- There has been a slow paradigm shift in the system of teacher education in India, with the successful introduction of the National Curriculum Framework (NCF)-2005, National Curriculum Framework for Teacher Education (NCFTE) 2009, and Right to Education Act (RTE), 2009.
- The Justice Verma Commission in 2012 also stressed upon the need to improve the quality of pre-service and in-service teacher education.
- In 2014, the erstwhile Ministry of Human and Resource Development (MHRD) restructured its B Ed. programme by doubling the duration of the programme to two years.
- The new teacher education curriculum, designed by the National Council for Teacher Education (NCTE) introduced several changes in the curriculum.
- The present system of training and recruitment is churning ill-equipped and poorly trained teachers.
- Mushrooming of colleges providing B Ed courses with no proper regulatory oversight.
- Teacher Education Institutions have been working in isolation from the rest of the Higher Education Institutions (HEIs).
- There has been no system to ensure only motivated and meritorious individuals select teaching as a profession.
Teacher Education Post NEP- 2020
- Recognising the power of teachers, NEP 2020 has put in place systemic reforms that would help teaching emerge as an attractive profession of choice for bright and talented young minds.
It has put in place different interventions like:
- Integrated Teacher Education Programme (ITEP),
- National Professional Standards for Teachers (NPST),
- National Mission for Mentoring (NMM) and
- at least 50 hours of Continuous Professional Development (CPD) for every teacher in a year.
Minimum entry requirement –
- The four-year Integrated Teacher Education Programme (ITEP), a dual-major holistic bachelor’s degree programme offering B.A., B.Ed/B. Sc., B. Ed., and B.Com. B.Ed, will be the minimum entry requirement for teachers.
Breaking the silos –
- Multidisciplinary universities and institutions will be encouraged to establish education departments and run teacher education programmes. All stand-alone Teacher Education Institutes (TEIs) will be required to transform to multidisciplinary institutions by 2030.
Continuum in teacher education –
- The rollout of National Professional Standards for Teachers (NPST) is a continuum in teacher education so far as it would cover expectations for the role of teacher at different levels of expertise/experience at different stages of his/her career, and the competencies required for that stage.
- As and when it fully evolves, linkage of career promotion, financial incentives, etc. will enable the teachers to strive for the next level of professional competence.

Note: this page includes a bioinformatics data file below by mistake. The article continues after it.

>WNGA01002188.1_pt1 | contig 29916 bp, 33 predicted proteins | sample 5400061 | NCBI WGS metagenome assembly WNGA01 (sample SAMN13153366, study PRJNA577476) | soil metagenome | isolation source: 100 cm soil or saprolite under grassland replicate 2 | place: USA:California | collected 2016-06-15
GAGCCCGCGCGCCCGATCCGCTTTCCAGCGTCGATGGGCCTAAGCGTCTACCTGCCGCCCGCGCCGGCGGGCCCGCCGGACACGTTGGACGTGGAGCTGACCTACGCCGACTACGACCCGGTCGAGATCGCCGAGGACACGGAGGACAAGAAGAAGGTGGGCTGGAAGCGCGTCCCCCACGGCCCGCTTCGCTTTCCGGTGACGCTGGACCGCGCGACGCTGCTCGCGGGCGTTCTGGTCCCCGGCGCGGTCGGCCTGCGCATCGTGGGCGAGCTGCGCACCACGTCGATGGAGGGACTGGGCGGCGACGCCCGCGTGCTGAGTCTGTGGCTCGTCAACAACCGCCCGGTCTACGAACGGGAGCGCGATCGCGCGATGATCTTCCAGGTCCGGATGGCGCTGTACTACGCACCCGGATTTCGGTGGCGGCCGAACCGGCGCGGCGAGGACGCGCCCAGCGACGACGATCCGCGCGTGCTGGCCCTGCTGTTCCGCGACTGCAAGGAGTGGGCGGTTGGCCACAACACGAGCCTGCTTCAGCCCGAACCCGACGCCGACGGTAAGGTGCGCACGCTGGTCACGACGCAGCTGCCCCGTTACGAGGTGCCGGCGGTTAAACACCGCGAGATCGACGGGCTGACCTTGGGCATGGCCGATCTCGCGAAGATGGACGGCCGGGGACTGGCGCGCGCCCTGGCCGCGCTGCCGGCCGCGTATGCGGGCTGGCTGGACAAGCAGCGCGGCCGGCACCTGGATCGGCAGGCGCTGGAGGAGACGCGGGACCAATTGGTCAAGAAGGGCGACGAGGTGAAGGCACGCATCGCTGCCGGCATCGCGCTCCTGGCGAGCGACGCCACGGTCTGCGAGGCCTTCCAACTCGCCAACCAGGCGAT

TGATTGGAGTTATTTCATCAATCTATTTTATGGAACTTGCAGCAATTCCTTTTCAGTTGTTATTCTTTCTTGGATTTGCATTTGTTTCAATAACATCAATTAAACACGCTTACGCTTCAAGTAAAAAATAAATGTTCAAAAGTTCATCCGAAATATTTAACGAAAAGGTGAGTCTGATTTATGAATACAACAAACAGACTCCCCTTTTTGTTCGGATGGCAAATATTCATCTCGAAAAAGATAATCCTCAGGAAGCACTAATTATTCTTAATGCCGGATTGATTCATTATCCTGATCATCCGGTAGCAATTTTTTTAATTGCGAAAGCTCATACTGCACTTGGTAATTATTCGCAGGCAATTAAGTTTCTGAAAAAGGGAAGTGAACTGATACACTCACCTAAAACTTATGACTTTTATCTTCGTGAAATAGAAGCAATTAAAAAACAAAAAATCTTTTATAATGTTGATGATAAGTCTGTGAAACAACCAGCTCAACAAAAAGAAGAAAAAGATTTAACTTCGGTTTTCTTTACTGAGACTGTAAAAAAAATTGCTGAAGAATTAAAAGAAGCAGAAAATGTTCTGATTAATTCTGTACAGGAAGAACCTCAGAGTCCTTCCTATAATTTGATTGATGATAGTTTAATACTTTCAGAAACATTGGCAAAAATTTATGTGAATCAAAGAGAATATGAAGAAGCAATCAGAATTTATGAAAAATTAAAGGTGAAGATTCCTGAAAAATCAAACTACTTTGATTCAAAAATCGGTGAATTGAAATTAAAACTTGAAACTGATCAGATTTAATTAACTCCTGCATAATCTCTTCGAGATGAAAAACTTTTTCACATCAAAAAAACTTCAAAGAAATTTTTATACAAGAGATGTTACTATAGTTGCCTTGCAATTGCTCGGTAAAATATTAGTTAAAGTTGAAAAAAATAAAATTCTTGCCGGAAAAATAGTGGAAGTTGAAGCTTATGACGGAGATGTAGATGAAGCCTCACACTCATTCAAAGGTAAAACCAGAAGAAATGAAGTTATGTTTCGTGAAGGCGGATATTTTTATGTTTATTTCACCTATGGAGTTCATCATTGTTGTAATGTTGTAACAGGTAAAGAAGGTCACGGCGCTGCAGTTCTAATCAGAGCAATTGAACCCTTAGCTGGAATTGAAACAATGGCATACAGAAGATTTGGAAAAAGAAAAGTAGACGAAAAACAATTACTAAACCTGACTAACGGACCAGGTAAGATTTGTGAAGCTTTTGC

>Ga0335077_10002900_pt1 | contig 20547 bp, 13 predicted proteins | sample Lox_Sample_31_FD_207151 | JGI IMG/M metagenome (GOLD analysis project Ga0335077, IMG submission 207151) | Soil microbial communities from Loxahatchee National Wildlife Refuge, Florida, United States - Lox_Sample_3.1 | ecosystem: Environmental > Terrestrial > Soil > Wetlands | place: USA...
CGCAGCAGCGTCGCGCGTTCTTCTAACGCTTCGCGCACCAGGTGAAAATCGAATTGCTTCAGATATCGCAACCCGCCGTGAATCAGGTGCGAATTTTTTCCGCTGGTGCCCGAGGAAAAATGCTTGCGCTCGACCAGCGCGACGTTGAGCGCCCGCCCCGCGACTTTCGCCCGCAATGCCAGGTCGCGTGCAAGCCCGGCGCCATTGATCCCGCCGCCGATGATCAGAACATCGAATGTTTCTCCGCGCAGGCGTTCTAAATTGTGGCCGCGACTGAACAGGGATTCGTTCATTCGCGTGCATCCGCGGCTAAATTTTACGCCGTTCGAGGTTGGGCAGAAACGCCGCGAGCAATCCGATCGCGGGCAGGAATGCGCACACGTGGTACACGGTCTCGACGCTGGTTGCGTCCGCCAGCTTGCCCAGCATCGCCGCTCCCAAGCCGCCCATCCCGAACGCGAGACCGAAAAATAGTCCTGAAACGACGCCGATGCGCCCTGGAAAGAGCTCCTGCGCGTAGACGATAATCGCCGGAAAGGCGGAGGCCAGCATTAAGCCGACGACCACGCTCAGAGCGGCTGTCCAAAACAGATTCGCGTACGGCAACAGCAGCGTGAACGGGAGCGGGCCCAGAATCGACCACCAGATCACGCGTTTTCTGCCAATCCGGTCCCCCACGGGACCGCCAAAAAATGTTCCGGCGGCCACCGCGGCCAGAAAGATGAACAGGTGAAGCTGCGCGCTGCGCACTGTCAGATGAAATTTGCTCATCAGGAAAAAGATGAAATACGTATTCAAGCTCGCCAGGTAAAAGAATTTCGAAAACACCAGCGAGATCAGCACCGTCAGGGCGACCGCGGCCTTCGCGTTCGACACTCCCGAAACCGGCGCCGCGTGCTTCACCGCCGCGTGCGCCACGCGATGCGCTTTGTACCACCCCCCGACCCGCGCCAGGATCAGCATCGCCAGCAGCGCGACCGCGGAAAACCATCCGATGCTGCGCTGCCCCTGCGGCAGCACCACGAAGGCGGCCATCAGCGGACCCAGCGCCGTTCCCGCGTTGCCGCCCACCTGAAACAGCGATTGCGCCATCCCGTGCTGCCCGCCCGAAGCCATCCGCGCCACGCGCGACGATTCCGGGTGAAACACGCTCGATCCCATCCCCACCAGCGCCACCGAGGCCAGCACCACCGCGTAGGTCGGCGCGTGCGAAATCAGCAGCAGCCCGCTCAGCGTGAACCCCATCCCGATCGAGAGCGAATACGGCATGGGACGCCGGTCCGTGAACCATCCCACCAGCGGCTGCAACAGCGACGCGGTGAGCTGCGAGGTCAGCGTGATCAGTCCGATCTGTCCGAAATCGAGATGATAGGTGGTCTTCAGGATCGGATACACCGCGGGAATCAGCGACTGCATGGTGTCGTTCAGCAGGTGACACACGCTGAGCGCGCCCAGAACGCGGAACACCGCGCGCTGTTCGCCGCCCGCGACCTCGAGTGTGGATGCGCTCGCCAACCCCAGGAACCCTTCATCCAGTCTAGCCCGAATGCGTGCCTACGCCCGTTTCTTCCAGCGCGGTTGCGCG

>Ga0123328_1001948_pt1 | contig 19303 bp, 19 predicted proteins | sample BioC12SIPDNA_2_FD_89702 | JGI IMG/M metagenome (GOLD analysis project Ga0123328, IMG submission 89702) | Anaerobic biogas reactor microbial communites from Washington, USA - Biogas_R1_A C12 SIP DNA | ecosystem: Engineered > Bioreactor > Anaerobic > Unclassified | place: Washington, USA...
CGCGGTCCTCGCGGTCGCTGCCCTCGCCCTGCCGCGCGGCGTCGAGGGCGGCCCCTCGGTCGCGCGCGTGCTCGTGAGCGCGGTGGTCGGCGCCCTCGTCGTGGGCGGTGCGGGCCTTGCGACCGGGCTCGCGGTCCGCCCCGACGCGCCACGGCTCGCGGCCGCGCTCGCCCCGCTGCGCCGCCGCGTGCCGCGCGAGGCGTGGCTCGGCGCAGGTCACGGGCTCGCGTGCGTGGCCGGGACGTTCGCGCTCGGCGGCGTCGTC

- National Mission for Mentoring (NMM) for schools will be operationalised by NCTE by creating a large pool of outstanding senior/retired faculty as potential mentors for mentees (school teachers, principals, teacher educators, etc.)
Continuous learning –
- NEP, 2020 envisages each teacher to undergo at least 50 hours of CPD per year.
Online training –
- NCERT has initiated the NISHTHA (National Initiative for School Heads’ and Teachers’ Holistic Advancement) integrated training programme. It is an online programme for different stages of school education– Teachers, Head Teachers/Principals, and other stakeholders in Educational Management and Administration.
- The multipronged approach adopted by NEP, 2020 is likely to revitalise teacher education, allow bright students to opt for ITEP as a matter of choice rather than by chance.
- Interventions like NPST, NMM, CPD, etc. contribute to qualitative changes in teachers’ pedagogic transactions.
- Dr APJ Abdul Kalam had said, “Enlightened citizenship has three components: education with value system, religion transforming into spiritual force and creating economic prosperity through development”.
- We repose faith in our teachers to become torch-bearers for the young generation and shape India’s development and sustained progress in the right direction.
|Skilling Youth for Future|
- Vocational education in schools has been accorded high priority since National Policy on Education, 1986, and the Centrally Sponsored Scheme of Vocationalisation of Secondary Education was launched in 1988.
- Currently, the scheme is being implemented as part of the Centrally Sponsored Scheme ‘Samagra Shiksha’ and has been aligned with the National Skills Qualification Framework (NSQF).